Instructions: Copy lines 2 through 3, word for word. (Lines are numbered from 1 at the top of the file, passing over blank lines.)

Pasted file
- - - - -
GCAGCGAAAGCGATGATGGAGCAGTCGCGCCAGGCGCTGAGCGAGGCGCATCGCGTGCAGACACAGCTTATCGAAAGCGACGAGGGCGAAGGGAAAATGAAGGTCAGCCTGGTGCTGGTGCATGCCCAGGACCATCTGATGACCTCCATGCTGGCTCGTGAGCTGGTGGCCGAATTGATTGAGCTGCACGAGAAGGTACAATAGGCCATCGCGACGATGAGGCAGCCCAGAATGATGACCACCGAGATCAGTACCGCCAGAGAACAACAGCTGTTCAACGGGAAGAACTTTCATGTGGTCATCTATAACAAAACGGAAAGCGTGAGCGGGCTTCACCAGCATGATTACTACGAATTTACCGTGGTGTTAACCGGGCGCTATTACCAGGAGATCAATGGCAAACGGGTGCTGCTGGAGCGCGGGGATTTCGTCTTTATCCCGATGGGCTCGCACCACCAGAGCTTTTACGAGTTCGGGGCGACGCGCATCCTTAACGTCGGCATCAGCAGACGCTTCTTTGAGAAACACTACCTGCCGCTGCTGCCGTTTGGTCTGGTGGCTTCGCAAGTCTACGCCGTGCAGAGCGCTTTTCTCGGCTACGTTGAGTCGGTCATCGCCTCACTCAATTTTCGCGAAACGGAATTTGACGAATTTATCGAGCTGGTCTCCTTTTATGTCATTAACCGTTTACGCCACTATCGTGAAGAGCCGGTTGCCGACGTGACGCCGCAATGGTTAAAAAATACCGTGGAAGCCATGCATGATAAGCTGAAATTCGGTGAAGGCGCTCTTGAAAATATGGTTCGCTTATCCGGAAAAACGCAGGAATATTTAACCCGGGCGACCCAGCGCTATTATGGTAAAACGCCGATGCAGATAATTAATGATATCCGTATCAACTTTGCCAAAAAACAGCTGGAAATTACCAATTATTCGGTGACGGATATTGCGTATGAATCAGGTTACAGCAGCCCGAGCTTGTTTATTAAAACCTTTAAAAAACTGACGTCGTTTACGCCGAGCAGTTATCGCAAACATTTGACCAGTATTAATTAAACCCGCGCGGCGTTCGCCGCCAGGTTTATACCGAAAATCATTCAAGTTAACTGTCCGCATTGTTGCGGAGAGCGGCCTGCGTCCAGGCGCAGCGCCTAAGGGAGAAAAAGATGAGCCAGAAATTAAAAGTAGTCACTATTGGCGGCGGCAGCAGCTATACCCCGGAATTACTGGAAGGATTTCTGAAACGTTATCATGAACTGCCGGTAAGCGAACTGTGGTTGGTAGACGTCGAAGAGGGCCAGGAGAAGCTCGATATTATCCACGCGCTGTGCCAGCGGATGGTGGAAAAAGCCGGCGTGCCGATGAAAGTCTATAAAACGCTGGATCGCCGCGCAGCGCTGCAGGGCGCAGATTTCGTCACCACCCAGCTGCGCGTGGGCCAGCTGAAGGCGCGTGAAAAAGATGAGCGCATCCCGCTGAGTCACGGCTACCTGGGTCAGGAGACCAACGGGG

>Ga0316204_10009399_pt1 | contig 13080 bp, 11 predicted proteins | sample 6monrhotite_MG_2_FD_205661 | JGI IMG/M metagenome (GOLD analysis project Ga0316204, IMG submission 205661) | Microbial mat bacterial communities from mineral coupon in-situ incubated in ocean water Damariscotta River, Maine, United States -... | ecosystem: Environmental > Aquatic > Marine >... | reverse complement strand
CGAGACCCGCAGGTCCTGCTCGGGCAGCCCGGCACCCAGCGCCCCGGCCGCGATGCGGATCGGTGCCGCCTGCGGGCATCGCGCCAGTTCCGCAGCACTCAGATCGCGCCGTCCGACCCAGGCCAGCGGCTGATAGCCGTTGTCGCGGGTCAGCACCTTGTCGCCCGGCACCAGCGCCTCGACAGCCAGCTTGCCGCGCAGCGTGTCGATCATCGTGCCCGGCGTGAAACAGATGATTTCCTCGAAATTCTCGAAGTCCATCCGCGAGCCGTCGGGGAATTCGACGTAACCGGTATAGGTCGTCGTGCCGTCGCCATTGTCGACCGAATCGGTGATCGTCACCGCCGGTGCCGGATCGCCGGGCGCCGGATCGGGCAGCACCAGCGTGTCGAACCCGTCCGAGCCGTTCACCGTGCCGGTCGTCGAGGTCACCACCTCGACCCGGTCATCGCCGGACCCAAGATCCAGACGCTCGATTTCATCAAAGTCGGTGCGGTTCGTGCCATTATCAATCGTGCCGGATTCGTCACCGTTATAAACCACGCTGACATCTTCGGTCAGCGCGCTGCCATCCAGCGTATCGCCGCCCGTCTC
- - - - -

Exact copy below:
>Ga0316204_10009399_pt1 | contig 13080 bp, 11 predicted proteins | sample 6monrhotite_MG_2_FD_205661 | JGI IMG/M metagenome (GOLD analysis project Ga0316204, IMG submission 205661) | Microbial mat bacterial communities from mineral coupon in-situ incubated in ocean water Damariscotta River, Maine, United States -... | ecosystem: Environmental > Aquatic > Marine >... | reverse complement strand
CGAGACCCGCAGGTCCTGCTCGGGCAGCCCGGCACCCAGCGCCCCGGCCGCGATGCGGATCGGTGCCGCCTGCGGGCATCGCGCCAGTTCCGCAGCACTCAGATCGCGCCGTCCGACCCAGGCCAGCGGCTGATAGCCGTTGTCGCGGGTCAGCACCTTGTCGCCCGGCACCAGCGCCTCGACAGCCAGCTTGCCGCGCAGCGTGTCGATCATCGTGCCCGGCGTGAAACAGATGATTTCCTCGAAATTCTCGAAGTCCATCCGCGAGCCGTCGGGGAATTCGACGTAACCGGTATAGGTCGTCGTGCCGTCGCCATTGTCGACCGAATCGGTGATCGTCACCGCCGGTGCCGGATCGCCGGGCGCCGGATCGGGCAGCACCAGCGTGTCGAACCCGTCCGAGCCGTTCACCGTGCCGGTCGTCGAGGTCACCACCTCGACCCGGTCATCGCCGGACCCAAGATCCAGACGCTCGATTTCATCAAAGTCGGTGCGGTTCGTGCCATTATCAATCGTGCCGGATTCGTCACCGTTATAAACCACGCTGACATCTTCGGTCAGCGCGCTGCCATCCAGCGTATCGCCGCCCGTCTC